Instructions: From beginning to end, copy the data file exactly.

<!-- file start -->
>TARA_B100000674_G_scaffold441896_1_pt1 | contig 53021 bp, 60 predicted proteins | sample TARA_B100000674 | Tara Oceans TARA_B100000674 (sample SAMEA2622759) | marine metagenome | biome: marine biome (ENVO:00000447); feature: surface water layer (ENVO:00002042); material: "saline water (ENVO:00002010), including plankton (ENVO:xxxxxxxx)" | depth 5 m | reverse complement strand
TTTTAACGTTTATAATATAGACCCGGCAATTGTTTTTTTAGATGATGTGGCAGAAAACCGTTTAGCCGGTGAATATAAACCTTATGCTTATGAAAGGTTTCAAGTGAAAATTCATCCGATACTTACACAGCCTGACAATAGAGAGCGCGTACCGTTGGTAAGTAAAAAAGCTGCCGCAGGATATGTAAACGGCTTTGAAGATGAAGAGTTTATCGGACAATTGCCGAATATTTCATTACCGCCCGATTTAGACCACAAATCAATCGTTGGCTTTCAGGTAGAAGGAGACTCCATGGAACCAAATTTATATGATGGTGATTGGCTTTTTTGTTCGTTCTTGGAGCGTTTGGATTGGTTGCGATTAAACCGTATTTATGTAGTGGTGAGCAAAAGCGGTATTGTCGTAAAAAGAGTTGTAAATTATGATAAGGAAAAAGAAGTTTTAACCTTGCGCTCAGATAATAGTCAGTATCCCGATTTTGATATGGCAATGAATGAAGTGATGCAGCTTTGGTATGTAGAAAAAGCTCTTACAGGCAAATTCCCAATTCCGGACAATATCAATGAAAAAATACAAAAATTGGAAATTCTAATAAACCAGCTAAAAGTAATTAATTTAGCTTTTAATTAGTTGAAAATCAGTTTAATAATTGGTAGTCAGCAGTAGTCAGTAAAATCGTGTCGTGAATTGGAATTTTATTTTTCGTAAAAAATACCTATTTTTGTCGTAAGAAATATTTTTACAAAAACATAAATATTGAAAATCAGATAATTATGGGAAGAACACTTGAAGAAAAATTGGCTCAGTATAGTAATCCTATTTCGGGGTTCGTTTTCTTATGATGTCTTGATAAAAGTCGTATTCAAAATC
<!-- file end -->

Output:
>TARA_B100000674_G_scaffold441896_1_pt1 | contig 53021 bp, 60 predicted proteins | sample TARA_B100000674 | Tara Oceans TARA_B100000674 (sample SAMEA2622759) | marine metagenome | biome: marine biome (ENVO:00000447); feature: surface water layer (ENVO:00002042); material: "saline water (ENVO:00002010), including plankton (ENVO:xxxxxxxx)" | depth 5 m | reverse complement strand
TTTTAACGTTTATAATATAGACCCGGCAATTGTTTTTTTAGATGATGTGGCAGAAAACCGTTTAGCCGGTGAATATAAACCTTATGCTTATGAAAGGTTTCAAGTGAAAATTCATCCGATACTTACACAGCCTGACAATAGAGAGCGCGTACCGTTGGTAAGTAAAAAAGCTGCCGCAGGATATGTAAACGGCTTTGAAGATGAAGAGTTTATCGGACAATTGCCGAATATTTCATTACCGCCCGATTTAGACCACAAATCAATCGTTGGCTTTCAGGTAGAAGGAGACTCCATGGAACCAAATTTATATGATGGTGATTGGCTTTTTTGTTCGTTCTTGGAGCGTTTGGATTGGTTGCGATTAAACCGTATTTATGTAGTGGTGAGCAAAAGCGGTATTGTCGTAAAAAGAGTTGTAAATTATGATAAGGAAAAAGAAGTTTTAACCTTGCGCTCAGATAATAGTCAGTATCCCGATTTTGATATGGCAATGAATGAAGTGATGCAGCTTTGGTATGTAGAAAAAGCTCTTACAGGCAAATTCCCAATTCCGGACAATATCAATGAAAAAATACAAAAATTGGAAATTCTAATAAACCAGCTAAAAGTAATTAATTTAGCTTTTAATTAGTTGAAAATCAGTTTAATAATTGGTAGTCAGCAGTAGTCAGTAAAATCGTGTCGTGAATTGGAATTTTATTTTTCGTAAAAAATACCTATTTTTGTCGTAAGAAATATTTTTACAAAAACATAAATATTGAAAATCAGATAATTATGGGAAGAACACTTGAAGAAAAATTGGCTCAGTATAGTAATCCTATTTCGGGGTTCGTTTTCTTATGATGTCTTGATAAAAGTCGTATTCAAAATC